Multiple sources informed CBS News that negotiators are moving closer to an agreement with Hamas to free an initial 50 people in exchange for Israel allowing in more supplies, including gasoline, coinciding with a temporary respite in combat. More civilian captive releases are possible in the future.
At this point, there is no solid settlement in hand, but rather a written draft agreement that is being shared between parties who are still embroiled in what two individuals familiar with the situation characterized as “very difficult talks” arranged with the assistance of the United States and Qatar.
In an interview with “Face the Nation with Margaret Brennan,” White House deputy national security adviser Jon Finer stated that “many areas of difference that previously existed” in the hostage negotiations “have been narrowed,” and that the US is “closer than we have been to reaching a final agreement.”
Finer stated that discussing the emerging diplomacy in public would be counterproductive, and he noted that previous treaties had gotten near before failing. Last week, hopes were high that a breakthrough in negotiation was finally on the horizon, but two regional sources noted the Israeli military attack on al-Shifa hospital as complicating communication with Hamas.
According to a person acquainted with the draft deal, the idea as it stands today would entail the release of 50 hostages on day one, followed by a four-day halt in hostilities lasting six hours each day. According to this source, if the release and pause go as planned, there will be a second release of roughly 20-25 captives. Officials at the White House declined to comment on the sensitive matter.
Qatar’s Prime Minister Mohammed bin Abdulrahman bin Jassim Al Thani described the remaining sticking points in the developing accord between Israel and Hamas as “very minor” logistical issues in a news conference on Sunday in Doha, saying the parties are “close to reaching an agreement.”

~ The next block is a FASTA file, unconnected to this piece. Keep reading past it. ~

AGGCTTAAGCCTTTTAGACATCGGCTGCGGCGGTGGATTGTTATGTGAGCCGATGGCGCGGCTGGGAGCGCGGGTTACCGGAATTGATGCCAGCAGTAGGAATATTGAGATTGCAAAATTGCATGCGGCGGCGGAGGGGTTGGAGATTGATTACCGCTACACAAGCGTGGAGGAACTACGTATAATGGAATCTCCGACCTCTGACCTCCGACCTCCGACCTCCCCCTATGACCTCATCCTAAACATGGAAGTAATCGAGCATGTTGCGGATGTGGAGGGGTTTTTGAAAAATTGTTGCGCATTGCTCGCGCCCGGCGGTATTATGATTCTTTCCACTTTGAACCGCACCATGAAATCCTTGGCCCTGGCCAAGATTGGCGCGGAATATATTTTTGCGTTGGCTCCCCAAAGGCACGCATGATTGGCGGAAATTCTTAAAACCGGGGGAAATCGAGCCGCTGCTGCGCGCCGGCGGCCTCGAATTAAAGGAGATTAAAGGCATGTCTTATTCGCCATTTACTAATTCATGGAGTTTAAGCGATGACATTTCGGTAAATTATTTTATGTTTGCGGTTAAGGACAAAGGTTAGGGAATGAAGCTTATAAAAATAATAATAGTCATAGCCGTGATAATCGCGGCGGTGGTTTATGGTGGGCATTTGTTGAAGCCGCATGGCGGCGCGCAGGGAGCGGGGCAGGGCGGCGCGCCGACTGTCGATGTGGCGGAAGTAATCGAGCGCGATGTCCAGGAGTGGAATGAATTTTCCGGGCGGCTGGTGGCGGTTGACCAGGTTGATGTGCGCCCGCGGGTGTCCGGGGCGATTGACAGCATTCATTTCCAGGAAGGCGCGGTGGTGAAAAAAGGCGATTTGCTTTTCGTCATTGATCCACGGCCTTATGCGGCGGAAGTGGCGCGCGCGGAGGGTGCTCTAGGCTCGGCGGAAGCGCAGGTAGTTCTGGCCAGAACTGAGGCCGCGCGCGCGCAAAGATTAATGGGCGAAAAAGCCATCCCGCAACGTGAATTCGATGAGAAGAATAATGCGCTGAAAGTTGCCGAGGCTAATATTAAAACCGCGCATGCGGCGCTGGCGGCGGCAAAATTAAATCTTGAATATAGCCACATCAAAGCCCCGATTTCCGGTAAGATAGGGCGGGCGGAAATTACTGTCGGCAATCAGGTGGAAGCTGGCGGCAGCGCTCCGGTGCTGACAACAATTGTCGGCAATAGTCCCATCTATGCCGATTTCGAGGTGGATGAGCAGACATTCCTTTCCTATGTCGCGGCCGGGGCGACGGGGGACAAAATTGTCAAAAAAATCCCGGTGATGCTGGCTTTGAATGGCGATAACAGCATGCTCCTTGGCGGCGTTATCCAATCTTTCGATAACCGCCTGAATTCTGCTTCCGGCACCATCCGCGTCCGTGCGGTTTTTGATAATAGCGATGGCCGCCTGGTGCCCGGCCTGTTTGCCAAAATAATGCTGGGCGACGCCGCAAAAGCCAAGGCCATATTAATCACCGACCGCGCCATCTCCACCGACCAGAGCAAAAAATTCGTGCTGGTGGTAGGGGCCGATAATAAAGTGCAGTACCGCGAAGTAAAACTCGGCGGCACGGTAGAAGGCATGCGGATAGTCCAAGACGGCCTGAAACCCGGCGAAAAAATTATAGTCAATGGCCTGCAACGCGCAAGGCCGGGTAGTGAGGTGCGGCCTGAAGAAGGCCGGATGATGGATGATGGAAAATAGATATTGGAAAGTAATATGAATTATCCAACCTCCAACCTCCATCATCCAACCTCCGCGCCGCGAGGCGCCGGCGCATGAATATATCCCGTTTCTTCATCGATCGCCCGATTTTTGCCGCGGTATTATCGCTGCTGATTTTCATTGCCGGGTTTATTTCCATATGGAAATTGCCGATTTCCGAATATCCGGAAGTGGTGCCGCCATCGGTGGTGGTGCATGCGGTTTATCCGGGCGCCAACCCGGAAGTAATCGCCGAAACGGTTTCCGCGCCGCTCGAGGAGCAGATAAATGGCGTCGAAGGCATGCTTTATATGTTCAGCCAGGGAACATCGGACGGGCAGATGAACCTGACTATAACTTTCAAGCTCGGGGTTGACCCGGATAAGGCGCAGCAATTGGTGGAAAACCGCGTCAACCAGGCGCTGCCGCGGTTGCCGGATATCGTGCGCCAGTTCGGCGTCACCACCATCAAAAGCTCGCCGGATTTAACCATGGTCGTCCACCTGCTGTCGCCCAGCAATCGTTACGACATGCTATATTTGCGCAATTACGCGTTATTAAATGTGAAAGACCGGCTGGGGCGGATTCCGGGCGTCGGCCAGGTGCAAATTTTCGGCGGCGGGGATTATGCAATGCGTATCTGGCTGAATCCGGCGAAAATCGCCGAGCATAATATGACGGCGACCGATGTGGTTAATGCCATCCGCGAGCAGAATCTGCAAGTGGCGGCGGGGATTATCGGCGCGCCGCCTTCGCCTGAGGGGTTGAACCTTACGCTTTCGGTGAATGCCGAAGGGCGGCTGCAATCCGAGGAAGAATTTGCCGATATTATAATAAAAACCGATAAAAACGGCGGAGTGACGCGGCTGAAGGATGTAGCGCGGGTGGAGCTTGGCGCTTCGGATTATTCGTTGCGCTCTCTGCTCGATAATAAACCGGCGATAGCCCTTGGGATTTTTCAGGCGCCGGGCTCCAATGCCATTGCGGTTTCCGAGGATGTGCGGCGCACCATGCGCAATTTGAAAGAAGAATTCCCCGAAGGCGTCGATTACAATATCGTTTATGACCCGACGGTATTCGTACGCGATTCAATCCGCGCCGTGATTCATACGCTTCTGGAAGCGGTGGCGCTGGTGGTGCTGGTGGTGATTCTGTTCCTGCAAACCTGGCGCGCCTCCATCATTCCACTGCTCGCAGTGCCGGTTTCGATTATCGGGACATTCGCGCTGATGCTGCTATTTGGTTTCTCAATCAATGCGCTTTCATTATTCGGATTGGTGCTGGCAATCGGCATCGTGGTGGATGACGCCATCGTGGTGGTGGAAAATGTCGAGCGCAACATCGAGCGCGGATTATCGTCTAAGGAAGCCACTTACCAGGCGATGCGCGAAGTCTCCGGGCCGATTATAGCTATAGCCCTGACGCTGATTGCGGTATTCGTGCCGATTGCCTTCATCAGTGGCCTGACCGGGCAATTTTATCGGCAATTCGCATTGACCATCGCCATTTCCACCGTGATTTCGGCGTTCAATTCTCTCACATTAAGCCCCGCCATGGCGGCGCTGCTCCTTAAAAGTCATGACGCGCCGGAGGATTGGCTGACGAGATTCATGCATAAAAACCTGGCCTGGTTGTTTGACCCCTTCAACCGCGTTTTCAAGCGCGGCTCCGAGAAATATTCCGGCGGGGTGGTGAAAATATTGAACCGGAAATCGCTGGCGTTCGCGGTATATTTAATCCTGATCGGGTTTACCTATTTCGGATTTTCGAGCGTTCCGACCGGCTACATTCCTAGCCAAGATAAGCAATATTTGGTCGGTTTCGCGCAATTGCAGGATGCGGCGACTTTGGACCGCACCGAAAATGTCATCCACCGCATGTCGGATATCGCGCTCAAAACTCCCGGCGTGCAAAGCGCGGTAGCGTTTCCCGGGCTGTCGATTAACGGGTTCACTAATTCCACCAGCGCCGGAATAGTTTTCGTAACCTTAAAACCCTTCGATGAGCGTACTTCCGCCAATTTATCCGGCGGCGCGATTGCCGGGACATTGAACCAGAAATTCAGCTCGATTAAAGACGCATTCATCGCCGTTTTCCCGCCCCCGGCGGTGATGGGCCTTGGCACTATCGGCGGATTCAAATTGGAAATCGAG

According to sources acquainted with the discussions, there have been many new complicating concerns, including whether overhead monitoring would occur during the releases. Israel has also requested that Hamas account for the hostages it possesses or potentially get from other terrorist organizations like as Islamic Jihad, given that the overall number of more than 200 prisoners is only an estimate. Last Monday, the IDF discovered the bodies of two unidentified people suspected to be captives, Noa Marciano and Yehudit Weiss, near the 45,00-square-meter al-Shifa medical complex in Gaza. The bones of those slain by Hamas and other terrorists during the Oct. 7 massacre in Israel are still being recognized.
“Obviously, Gaza is an extremely dangerous place to be a civilian, to be a hostage held at this point,” Finer explained to CBS’ Margaret Brennan, “so there is a time imperative.”
Finer refused to use the expression “running out of time,” but he did say that “we feel acutely that this should be done as soon as possible.”
Last week, Israeli Prime Minister Benjamin Netanyahu informed CBS News’ Norah O’Donnell that Israel had “strong indications” that captives were being kept in al-Shifa hospital, which was one of the reasons for the Israeli Defense Forces’ decision to invade al-Shifa. “If there were any,” Netanyahu replied, “they were taken out.”
The US has not provided intelligence to back up the assessment, but it did provide downgraded intelligence last week that Hamas and Palestinian Islamic Jihad members operate a “command and control node” from al-Shifa hospital and tunnels beneath, and have used it for both weapons and hostages.
Finer stated that the US remains confident in its judgment and that the Israeli military is currently “exploiting” the al Shifa site for more information.
President Biden’s top Mideast advisor, Brett McGurk, described the hostage discussions as “intensive and ongoing” on Saturday in Manama before proceeding to Doha for meetings with Qatar’s Prime Minister that night. McGurk backed Israel’s appeal for the release of a “large number of hostages” in order to bring about a “significant pause in fighting” and a “massive” influx in humanitarian aid. He stated that receiving gasoline and humanitarian assistance was one of Hamas’ requests. McGurk made no mention of Hamas’s prior request for the release of an unspecified number of Palestinian women and children from Israeli prison camps.
“That’s the bargain they set,” McGurk has stated since the beginning. McGurk stated that the onus is still on Hamas to free all of the captives, including “the women, the children, the toddlers, the babies, all of them.”
Bill Burns, the director of the CIA, has returned to Washington but has stayed active following his discussions with Mossad leader in recent weeks. President Biden has been on the phone, phoning Qatar’s Emir on November 12th and again on Friday, indicating that a settlement was close.
Qatar is mediating through its ties with Hamas, and the US is assisting in the brokering of plans that are transferred from a small circle in Doha to Hamas officials in Gaza as well as Israel’s five-person war council chaired by Netanyahu.